In a nutshell
This study evaluated the outcomes of patients with recurrent multiple myeloma (MM) after a stem cell transplant (SCT). This study concluded that these patients had a lower quality of life up to 2 years after treatment.
Multiple myeloma is a type of cancer of the bone marrow that can lead to abnormal immune cells. For patients with cancer that has come back, salvage SCT has continued to be a key part of treatment. Salvage therapy is the treatment of cancer that came back after initial treatment. This is different from consolidation therapy. This is the treatment of any cancer still present after initial treatment. It aims at killing any cancer cells left in the body.
After initial treatment, many patients with MM may develop various symptoms or experience side effects. These can be a burden and decrease a patient’s quality of life. The impact of salvage SCT on the quality of life of these patients in the years after the transplant remains under investigation.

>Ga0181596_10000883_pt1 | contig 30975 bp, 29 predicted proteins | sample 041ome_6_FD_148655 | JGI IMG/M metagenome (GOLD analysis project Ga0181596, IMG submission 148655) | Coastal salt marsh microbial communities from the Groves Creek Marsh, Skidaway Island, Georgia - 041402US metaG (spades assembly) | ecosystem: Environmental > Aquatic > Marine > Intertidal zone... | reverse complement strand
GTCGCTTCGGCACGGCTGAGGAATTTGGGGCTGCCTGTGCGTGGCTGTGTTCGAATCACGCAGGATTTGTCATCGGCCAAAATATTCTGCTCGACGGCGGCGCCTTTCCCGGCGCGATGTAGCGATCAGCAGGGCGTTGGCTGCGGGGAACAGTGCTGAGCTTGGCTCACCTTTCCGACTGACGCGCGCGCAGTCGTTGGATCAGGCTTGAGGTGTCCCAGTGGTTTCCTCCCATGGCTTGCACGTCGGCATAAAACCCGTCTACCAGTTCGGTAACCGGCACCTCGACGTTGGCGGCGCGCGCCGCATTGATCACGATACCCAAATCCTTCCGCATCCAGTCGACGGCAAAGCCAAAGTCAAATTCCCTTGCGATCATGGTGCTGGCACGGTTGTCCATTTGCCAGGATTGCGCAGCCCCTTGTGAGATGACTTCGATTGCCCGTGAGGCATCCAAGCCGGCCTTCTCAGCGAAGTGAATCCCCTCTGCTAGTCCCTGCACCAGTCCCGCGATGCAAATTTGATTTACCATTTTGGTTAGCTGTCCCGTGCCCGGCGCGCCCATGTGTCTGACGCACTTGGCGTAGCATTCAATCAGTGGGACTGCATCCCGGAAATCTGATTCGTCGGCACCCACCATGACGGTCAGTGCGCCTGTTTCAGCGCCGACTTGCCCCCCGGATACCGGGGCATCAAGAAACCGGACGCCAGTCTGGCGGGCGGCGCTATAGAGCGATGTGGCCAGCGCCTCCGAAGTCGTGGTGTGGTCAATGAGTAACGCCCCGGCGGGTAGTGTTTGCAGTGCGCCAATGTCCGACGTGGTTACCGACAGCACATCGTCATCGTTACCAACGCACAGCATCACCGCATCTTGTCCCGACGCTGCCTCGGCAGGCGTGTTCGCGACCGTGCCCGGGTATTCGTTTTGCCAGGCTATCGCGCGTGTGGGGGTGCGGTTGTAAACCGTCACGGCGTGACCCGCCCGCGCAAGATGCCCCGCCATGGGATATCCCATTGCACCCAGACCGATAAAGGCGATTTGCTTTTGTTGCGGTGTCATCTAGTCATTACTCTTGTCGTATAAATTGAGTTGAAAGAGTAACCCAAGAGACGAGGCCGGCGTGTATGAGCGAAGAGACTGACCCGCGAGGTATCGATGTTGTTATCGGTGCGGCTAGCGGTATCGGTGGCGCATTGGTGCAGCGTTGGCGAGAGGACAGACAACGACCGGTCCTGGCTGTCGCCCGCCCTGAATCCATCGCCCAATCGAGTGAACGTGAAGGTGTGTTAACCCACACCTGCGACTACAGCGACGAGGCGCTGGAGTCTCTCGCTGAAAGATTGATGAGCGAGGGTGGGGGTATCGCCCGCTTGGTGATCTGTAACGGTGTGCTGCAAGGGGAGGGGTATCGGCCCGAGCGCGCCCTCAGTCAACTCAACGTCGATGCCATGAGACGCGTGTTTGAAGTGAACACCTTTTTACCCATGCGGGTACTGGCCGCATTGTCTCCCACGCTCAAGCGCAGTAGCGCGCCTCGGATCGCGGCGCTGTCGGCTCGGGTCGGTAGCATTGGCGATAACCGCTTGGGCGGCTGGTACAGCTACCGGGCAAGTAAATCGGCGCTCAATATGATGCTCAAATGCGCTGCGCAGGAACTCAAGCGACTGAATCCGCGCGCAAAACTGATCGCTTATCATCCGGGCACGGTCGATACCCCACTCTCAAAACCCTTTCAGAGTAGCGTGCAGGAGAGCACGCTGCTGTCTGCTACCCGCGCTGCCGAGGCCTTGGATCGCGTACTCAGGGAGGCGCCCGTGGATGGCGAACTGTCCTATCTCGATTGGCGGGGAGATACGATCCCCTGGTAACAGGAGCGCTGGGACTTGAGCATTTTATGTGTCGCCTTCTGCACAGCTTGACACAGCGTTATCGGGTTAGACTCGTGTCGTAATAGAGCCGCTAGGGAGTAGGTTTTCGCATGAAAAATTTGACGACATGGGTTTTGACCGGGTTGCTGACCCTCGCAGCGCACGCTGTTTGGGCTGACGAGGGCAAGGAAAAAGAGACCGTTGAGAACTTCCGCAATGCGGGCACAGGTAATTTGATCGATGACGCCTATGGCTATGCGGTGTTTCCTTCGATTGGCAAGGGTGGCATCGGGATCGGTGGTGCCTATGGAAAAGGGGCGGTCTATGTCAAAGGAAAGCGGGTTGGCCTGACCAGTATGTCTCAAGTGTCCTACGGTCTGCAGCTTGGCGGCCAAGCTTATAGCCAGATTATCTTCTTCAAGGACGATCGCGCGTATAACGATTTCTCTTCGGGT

Methods & findings
This study had 174 patients. 89 patients received salvage autologous SCT. 85 patients received consolidation therapy that did not involve SCT. Patients were followed-up for an average of 52 months.
At 100 days after treatment, patients in the consolidation therapy group rated their overall health status higher than patients who had salvage SCT. This difference decreased dramatically by 6 months after treatment. At 2 years, there was little difference between both groups.
At 6 months after treatment, patients who had salvage SCT reported having more side effects than the consolidation therapy group. After 2 years, there was little difference between both groups. At 6 months and up to 2 years after treatment, patients who had salvage SCT reported more pain during daily life than patients in the consolidation therapy group. However, pain did not significantly predict survival outcomes.
Patients in the salvage SCT group who reported having fewer side effects had a significantly lower risk of tumor growth or spread (76%).
The bottom line
This study concluded that patients with recurrent MM had a lower quality of life up to 2 years after salvage SCT. The authors suggest that patients who reported fewer side effects had a lower risk of tumor growth or spread.
The fine print
This study used questionnaires to collect self-reported data from patients. This may bias the results. More studies are needed to confirm these results.
Published By :
Journal of clinical oncology
Apr 10, 2019
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